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National spelling bee to improve Kenya kids literacy

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spelling bee 2Kenyan children have the chance to participate in a national spelling bee that has been organized by the Kenya National Spelling Bee Championship in bid to enrich their English vocabulary.

“We started the competition because we not wanted to help make our children become better spellers but to also combat the children literacy levels in our country,” said Kennedy Odoyo, one of the founders of the championship. “Our generation of children are notorious for using the letter ‘X’ place the letter ‘S’ a trend that can affect their language especially in composition writing.”

Unlike other spelling bees where, the participants should only know how to spell the word, in this one’s case, they should also know the different meaning of the word and know how to use it in a sentence.

Odoyo was inspired to start the spelling bee after playing a part in one while residing in the US. “We borrowed the concept in the US and I was fortunate to be on the panel of one and I really enjoyed it, so I thought it would be a good idea to start one in the country.”

The spelling bee process starts from within the schools; the head teachers are obligated to carry out competitions in the different classes (from Class one to eight). The winners move on to the sub county level, where winners from the different schools in the sub county compete against each other. The winners from the sub county levels will then battle it out with their county level counterparts and then the winners from the county level move on to the national level.

“The competition does not stop there, the winners of the national level will move on to the African spelling bee championship will take place in Johannesburg, South Africa later this year,” said Odoyo. “There are also prizes for the winners at each level; for example the winners of the sub county level will win a six month supply of milk for the whole term for their school, there will be shopping vouchers and even trophies for the winners.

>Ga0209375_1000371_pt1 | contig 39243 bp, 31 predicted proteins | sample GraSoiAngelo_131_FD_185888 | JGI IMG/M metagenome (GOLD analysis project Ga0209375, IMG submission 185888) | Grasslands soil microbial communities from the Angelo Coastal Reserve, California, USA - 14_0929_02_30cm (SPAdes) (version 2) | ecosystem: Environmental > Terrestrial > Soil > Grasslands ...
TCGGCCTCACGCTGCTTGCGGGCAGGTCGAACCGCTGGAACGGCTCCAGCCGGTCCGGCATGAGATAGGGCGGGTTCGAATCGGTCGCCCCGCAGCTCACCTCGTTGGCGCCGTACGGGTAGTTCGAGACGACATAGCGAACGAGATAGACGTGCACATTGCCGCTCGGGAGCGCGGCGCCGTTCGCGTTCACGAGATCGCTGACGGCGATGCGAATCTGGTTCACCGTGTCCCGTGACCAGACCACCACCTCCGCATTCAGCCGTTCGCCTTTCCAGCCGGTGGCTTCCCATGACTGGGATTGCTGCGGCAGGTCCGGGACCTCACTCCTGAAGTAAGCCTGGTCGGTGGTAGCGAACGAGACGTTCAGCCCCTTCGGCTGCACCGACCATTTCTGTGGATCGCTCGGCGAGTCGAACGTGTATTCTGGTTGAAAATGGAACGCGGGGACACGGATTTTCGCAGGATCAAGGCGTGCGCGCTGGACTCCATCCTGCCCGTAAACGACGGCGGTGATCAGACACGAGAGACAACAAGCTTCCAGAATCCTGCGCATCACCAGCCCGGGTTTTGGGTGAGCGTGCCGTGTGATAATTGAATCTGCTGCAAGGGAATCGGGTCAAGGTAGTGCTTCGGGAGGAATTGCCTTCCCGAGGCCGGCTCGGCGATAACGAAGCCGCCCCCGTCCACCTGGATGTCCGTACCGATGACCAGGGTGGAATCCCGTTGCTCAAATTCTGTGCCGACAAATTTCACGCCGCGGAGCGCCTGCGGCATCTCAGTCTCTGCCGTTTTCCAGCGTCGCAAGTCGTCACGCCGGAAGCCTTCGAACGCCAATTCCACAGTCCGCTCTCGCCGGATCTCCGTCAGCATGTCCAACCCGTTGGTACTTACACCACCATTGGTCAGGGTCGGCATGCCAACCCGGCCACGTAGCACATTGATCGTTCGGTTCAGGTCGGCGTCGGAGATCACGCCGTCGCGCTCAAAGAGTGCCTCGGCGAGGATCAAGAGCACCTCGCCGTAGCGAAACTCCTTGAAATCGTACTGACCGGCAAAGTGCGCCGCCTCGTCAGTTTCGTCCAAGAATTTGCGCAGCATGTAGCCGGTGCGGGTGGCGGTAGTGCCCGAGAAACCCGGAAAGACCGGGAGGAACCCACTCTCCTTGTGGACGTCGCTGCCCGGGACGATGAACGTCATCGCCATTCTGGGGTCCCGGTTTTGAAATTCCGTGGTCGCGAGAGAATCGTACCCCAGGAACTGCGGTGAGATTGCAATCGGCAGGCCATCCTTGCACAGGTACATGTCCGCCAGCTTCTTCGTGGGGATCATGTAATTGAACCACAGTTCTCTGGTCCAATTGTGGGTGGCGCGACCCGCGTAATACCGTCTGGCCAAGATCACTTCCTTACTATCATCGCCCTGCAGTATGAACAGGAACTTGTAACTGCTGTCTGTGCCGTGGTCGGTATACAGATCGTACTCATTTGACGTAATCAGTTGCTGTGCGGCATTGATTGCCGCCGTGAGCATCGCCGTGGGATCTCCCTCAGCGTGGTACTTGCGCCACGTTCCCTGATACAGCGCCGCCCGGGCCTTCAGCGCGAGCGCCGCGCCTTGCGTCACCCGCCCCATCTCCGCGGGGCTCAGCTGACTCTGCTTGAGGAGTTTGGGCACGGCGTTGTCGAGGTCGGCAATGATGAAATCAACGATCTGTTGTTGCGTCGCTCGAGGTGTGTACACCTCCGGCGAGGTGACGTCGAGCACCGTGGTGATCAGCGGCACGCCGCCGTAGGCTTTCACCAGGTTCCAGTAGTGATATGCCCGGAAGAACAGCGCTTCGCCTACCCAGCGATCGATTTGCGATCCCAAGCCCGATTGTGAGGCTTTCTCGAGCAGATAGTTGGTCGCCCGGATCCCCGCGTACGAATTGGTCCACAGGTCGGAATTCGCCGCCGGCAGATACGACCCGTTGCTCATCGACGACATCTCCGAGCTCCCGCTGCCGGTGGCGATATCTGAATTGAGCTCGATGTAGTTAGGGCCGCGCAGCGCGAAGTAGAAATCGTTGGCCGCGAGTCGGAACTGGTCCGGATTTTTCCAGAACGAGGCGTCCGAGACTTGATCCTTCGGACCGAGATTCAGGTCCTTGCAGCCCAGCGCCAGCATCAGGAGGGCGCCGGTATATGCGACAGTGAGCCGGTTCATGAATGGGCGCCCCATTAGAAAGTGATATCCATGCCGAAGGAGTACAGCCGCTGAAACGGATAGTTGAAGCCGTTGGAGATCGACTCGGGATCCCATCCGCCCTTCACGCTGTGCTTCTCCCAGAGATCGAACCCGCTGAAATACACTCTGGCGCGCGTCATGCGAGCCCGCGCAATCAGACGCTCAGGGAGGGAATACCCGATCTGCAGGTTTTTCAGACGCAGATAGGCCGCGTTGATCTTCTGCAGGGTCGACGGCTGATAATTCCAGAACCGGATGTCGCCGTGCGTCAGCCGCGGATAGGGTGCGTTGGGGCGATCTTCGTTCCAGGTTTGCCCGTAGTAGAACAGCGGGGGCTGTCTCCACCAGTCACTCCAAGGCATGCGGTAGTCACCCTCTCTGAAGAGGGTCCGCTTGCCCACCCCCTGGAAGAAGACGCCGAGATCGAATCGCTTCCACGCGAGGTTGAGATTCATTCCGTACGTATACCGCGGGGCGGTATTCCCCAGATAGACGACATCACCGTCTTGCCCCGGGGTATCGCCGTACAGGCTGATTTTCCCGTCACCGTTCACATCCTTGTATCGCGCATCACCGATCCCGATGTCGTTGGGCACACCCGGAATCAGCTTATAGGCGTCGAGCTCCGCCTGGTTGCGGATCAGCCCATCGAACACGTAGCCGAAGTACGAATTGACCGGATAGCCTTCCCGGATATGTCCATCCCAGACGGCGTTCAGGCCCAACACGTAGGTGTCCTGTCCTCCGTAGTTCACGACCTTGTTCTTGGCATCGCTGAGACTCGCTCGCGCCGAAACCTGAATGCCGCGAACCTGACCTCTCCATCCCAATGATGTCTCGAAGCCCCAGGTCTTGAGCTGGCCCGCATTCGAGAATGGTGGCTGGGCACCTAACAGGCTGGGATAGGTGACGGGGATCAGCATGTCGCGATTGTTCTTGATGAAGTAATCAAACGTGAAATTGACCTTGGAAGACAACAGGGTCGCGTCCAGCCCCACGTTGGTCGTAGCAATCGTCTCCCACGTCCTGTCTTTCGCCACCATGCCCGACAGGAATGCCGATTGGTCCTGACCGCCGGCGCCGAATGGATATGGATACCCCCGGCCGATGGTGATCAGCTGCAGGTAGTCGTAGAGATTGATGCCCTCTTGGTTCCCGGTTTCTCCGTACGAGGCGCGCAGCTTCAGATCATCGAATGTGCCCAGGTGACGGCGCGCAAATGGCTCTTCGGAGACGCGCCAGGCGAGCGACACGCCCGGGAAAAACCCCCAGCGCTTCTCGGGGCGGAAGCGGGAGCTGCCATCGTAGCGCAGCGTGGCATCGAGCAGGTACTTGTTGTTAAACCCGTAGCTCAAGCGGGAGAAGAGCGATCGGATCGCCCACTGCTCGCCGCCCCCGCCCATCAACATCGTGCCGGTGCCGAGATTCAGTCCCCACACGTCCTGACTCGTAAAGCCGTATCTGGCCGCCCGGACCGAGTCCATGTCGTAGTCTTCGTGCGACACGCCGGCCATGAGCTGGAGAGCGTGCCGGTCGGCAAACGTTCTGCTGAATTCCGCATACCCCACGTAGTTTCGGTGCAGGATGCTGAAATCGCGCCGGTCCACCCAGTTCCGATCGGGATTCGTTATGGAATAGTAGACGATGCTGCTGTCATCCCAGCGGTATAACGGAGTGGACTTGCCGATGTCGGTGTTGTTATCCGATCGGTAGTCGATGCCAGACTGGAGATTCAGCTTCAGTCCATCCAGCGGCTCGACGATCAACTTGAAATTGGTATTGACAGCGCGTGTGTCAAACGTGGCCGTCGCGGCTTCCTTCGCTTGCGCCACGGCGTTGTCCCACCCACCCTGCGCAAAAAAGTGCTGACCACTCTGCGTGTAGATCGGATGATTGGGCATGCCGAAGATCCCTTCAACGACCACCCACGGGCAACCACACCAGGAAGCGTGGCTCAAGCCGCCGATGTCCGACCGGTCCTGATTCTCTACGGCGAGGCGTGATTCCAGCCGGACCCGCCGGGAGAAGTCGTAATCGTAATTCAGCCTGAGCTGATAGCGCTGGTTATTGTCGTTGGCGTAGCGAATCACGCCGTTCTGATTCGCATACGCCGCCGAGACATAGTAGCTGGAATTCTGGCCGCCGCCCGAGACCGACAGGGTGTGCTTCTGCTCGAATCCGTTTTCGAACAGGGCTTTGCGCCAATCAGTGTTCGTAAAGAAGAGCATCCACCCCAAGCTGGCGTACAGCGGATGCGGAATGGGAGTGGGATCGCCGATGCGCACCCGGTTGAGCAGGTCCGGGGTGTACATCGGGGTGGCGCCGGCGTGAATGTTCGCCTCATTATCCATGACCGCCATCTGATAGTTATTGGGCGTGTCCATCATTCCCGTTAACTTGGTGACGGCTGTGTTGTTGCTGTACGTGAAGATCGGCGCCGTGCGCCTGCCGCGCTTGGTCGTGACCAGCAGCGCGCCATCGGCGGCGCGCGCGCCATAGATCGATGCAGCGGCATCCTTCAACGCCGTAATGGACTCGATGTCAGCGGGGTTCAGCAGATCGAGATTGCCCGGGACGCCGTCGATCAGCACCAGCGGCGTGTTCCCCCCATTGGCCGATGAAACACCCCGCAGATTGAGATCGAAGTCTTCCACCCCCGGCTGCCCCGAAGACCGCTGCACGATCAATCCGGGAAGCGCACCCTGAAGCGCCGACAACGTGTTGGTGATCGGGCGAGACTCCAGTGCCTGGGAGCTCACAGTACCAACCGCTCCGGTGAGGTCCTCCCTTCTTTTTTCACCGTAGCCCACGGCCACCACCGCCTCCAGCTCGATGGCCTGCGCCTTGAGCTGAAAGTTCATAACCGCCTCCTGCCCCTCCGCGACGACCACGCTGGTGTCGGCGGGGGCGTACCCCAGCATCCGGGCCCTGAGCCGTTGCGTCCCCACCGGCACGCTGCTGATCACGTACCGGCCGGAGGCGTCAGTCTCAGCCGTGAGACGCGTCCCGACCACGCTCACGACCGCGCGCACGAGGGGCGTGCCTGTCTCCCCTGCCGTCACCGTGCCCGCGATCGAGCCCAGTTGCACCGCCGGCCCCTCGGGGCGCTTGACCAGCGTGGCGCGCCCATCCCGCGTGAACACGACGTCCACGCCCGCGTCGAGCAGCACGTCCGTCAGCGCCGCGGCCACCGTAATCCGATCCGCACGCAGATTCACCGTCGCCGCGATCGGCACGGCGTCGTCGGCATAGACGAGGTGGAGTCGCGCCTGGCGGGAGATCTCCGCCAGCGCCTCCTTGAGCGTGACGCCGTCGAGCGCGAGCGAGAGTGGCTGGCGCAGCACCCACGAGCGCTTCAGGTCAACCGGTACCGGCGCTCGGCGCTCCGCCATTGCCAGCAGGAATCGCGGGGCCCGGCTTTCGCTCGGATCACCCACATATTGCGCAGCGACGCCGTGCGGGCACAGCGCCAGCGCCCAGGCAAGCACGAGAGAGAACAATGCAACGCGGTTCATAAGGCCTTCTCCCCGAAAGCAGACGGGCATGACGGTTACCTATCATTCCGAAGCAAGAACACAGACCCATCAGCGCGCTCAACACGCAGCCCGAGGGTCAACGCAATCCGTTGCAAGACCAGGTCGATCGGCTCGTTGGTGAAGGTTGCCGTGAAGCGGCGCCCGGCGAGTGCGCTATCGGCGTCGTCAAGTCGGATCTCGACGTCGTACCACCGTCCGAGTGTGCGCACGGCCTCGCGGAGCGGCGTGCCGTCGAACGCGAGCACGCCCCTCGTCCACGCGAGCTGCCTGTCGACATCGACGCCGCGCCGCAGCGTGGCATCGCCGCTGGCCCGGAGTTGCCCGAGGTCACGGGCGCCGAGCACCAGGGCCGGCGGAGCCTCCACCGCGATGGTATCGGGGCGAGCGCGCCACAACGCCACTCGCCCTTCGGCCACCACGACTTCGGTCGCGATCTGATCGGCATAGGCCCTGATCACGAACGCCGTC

“The rewarding of the pupils and students is part of the process, we do not want them to feel as if that it is just another school program that they have been forced to take part in, we want them to have fun as they learn.”

The process of the championship started last year in November but the competition started this year in January. “In November, we were training with the head teachers and the heads of language at the schools on how to incorporate spelling bees in the syllabus. The competition then started this year after we had finished the training.”

To avoid bias, secondary teachers have been selected to judge the primary school competition and University language lectures have been selected to judge the secondary competition.

The organization works with the Kenya Primary Head teachers Association and the Kenya Private School Association, in order to register both public and private for the completion which are in the rural and urban areas.

The competition will be taking part annually and at the moment it will only be in English but he organizers want to expand it in order to incorporate other languages such as Kiswahili and maybe even the vernacular languages.

The finals of the sub county levels will take place between 4th and 10th March and those of the County finals will take place on the 25th March.

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